Monday, September 17, 2012


“Locavore" may have been the 2007 New Oxford American Dictionary Word of the Year, but there's already been a word for those whose diets are restricted to seasonal items grown in their immediate area: That word is "peasant.” ―Brett Martin

I have watched a lot of Gordon Ramsay's profane and angry tirades against restaurateurs, and as I have a brother who has been manager at restaurants for decades, I know that almost everything he does and says is absolutely true and valid.  Gordon only has a week to get through to staff and owners, he's generally a foul mouthed guy to begin with, and it makes good television, so he swears a lot but most of what he tells these restaurants to do isn't just good advice, its basic to running a restaurant.
When Ramsay chews them out for not cleaning, that's a real problem.  When he can't figure out why they're using canned foods, my brother isn't so certain - it depends on the food, the restaurant, and what you're doing with it.  When Ramsay goes nuclear because the service is weak, my brother agrees, but when he has the staff open up with a huge crowd on a totally new menu overnight, my brother is very annoyed - that guarantees disaster.  But its dramatic for television, so what can you do.
But something that comes up over and over in this and other restaurant shows is the need to use fresh, local ingredients.  I'm not one of those who thinks that local food is holy and sacred or that you should eat 'organic.'  Most of that is absurd.  But one idea I've long thought would be great is to open a restaurant with a good chef who goes out every morning to get local ingredients and builds a menu around what he can collect.
Oregon, particularly the Willamette valley, is an unbelievably rich and productive agricultural area.  Settlers would send letters back to their family which were regularly discounted as nonsense and invention about the farming here... until the family got there, too.  Oregon has some of the richest, best growing climate and soil on earth, although the growing season is shorter than in some areas.
As a result, the agriculture here is phenomenal.  And over the last decade, it has become wine country (the whole Northwest has; Walla Walla, Washington has gone from a sleepy small town to an up culture wine boutique town).  Oregon has hosts of apples, cherries, pears, berries, and many other fruits.  Blackberries are so common here nobody buys them in a store.  They literally are not for sale in grocery stores; it would be like buying tap water.  Filbert (hazelnut) orchards are all around us, providing them cheap and fresh.
Venison, salmon, lamb, chicken, and pheasant are all local and plentiful.  Rabbit, pork, and turkey are all grown here locally, as is goat and beef.  Its a bit expensive, but fresh and of higher quality than purchasing from big meat packers.  There are many small, heritage cheese makers and other food producers that would supply excellent quality goods.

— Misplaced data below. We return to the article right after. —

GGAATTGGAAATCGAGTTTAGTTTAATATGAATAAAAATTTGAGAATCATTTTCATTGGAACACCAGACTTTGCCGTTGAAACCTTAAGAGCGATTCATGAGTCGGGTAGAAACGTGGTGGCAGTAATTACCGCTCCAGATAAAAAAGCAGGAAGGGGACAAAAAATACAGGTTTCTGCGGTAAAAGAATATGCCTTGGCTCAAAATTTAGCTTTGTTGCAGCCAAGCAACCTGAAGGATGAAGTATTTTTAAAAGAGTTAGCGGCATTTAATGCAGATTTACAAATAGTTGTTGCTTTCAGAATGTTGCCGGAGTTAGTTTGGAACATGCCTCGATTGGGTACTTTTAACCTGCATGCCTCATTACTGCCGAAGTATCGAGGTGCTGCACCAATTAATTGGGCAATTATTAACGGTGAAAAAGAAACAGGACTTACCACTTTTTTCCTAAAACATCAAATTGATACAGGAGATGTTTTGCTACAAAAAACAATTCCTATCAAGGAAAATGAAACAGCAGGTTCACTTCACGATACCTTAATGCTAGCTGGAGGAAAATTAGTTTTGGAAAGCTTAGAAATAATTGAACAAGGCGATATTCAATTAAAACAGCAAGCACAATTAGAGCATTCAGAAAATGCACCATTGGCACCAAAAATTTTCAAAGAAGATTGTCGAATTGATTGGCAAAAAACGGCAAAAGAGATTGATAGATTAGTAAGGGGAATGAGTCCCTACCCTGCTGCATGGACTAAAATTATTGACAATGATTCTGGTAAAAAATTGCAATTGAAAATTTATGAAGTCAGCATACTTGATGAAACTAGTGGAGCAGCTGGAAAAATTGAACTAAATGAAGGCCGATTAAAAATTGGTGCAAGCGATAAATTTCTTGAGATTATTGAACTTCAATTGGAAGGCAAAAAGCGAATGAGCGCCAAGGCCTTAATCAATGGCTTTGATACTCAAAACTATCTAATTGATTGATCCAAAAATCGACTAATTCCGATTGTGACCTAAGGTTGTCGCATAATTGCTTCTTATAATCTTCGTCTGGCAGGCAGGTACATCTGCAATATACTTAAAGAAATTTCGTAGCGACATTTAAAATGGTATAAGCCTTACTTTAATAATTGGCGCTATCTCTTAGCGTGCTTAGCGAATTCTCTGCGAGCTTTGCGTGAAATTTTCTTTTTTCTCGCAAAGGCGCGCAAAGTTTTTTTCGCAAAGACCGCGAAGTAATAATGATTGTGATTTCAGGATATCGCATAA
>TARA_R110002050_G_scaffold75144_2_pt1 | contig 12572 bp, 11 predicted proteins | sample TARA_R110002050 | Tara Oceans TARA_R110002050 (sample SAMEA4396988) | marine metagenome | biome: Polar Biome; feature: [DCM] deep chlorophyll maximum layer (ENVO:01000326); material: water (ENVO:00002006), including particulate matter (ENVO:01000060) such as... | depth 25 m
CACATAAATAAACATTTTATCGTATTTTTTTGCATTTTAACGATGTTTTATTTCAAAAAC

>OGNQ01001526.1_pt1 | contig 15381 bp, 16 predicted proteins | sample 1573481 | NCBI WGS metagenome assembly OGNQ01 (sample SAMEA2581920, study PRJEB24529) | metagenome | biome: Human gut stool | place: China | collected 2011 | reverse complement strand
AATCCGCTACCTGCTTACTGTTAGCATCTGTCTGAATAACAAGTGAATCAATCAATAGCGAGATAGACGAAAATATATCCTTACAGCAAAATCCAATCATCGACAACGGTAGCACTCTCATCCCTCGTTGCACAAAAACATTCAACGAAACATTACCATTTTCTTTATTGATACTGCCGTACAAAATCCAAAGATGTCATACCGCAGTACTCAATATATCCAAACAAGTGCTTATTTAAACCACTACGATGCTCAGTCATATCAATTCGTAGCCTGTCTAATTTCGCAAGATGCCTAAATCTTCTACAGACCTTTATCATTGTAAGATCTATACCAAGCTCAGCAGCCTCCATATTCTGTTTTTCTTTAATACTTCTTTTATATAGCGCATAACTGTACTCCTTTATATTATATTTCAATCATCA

So a local chef could craft very tasty, interesting menu with local goods and make it of very fine quality.  And finally I found a place that does just that.  Its called the Silver Grille in Silverton, Oregon which isn't a great name, but it is all local.  The Silver Grill has a local chef who crafts foods from the surrounding food suppliers, and while he makes foods a bit more fancy than I'd want in my place, its what I had in mind.
Here are some samples from the menu:
-Willamette Valley Composite Salad: Field greens tossed with white truffle vinaigrette, croutons and local cucumbers, carrots, squash, tomatoes and green beans
-Smoked Salmon Crostini: House-smoked Oregon Chinook with herbs, cream cheese, and lemon on herb and garlic crostini, topped with pickled onions and cucumbers
-Wild Oregon Sturgeon:  Roasted Red Pepper Beurre Blanc, Saffron Basmati rice and Steffen Farms Vegetables
I don't mean this to be an ad for the place, I've not eaten there so I am not sure how good the food is, but it looks good and its not unusually costly (the main dishes are $18-25 bucks, about what you'd figure for the style). I just wanted to plug a place doing what I always wanted to do.
The Silver Grille is more high end than I want to do, but its a great concept and I love to see someone using it.  I think you could do a more comfort food/family style restaurant with local foods, and while it might be a tad more expensive than getting your goods from Cisco, it would taste a lot better and be an experience people might be willing to pay for.
Every state has their own unique foods available, although some like Nevada might have to import more.  Focusing on your local produce, goods, and specialties, would appeal to people living in the area while benefiting the local economy.   Just another one of those ideas I'd carry out if I had a billion dollars.

1 comment:

Christopher R Taylor said...

I should clarify: they do sell some Oregon blackberries in the stores. There are one or two cans on a shelf with dust all over them. You can literally walk a few hundred yards and find a bush, pick your own, and have all you want and more.

If humanity vanished from the Willamette Valley it would turn into one gigantic blackberry bush.